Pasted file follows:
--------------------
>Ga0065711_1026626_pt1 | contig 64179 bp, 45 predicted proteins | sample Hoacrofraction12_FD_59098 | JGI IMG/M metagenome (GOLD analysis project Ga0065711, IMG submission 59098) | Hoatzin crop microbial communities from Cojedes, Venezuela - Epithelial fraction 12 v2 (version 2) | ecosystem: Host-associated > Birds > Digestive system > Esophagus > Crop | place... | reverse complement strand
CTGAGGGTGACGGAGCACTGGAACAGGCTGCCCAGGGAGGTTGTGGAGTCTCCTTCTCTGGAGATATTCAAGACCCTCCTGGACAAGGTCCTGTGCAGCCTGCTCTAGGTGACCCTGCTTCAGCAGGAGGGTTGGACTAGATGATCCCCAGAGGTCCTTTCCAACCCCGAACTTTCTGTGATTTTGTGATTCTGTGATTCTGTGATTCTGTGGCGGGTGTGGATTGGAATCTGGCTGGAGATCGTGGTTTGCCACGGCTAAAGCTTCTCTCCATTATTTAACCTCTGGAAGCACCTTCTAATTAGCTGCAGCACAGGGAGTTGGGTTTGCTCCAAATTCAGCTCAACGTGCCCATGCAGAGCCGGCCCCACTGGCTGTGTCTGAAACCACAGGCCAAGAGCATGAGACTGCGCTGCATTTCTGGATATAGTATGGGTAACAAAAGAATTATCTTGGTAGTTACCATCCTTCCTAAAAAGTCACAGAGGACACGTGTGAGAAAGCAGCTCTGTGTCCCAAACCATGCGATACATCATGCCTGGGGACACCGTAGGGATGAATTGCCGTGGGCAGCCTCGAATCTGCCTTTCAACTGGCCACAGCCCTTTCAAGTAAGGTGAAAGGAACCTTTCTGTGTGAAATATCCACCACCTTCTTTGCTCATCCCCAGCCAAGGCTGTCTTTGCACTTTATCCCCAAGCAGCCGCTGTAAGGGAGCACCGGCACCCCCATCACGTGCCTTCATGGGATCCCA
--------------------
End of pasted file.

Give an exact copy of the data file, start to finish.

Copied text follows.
>Ga0065711_1026626_pt1 | contig 64179 bp, 45 predicted proteins | sample Hoacrofraction12_FD_59098 | JGI IMG/M metagenome (GOLD analysis project Ga0065711, IMG submission 59098) | Hoatzin crop microbial communities from Cojedes, Venezuela - Epithelial fraction 12 v2 (version 2) | ecosystem: Host-associated > Birds > Digestive system > Esophagus > Crop | place... | reverse complement strand
CTGAGGGTGACGGAGCACTGGAACAGGCTGCCCAGGGAGGTTGTGGAGTCTCCTTCTCTGGAGATATTCAAGACCCTCCTGGACAAGGTCCTGTGCAGCCTGCTCTAGGTGACCCTGCTTCAGCAGGAGGGTTGGACTAGATGATCCCCAGAGGTCCTTTCCAACCCCGAACTTTCTGTGATTTTGTGATTCTGTGATTCTGTGATTCTGTGGCGGGTGTGGATTGGAATCTGGCTGGAGATCGTGGTTTGCCACGGCTAAAGCTTCTCTCCATTATTTAACCTCTGGAAGCACCTTCTAATTAGCTGCAGCACAGGGAGTTGGGTTTGCTCCAAATTCAGCTCAACGTGCCCATGCAGAGCCGGCCCCACTGGCTGTGTCTGAAACCACAGGCCAAGAGCATGAGACTGCGCTGCATTTCTGGATATAGTATGGGTAACAAAAGAATTATCTTGGTAGTTACCATCCTTCCTAAAAAGTCACAGAGGACACGTGTGAGAAAGCAGCTCTGTGTCCCAAACCATGCGATACATCATGCCTGGGGACACCGTAGGGATGAATTGCCGTGGGCAGCCTCGAATCTGCCTTTCAACTGGCCACAGCCCTTTCAAGTAAGGTGAAAGGAACCTTTCTGTGTGAAATATCCACCACCTTCTTTGCTCATCCCCAGCCAAGGCTGTCTTTGCACTTTATCCCCAAGCAGCCGCTGTAAGGGAGCACCGGCACCCCCATCACGTGCCTTCATGGGATCCCA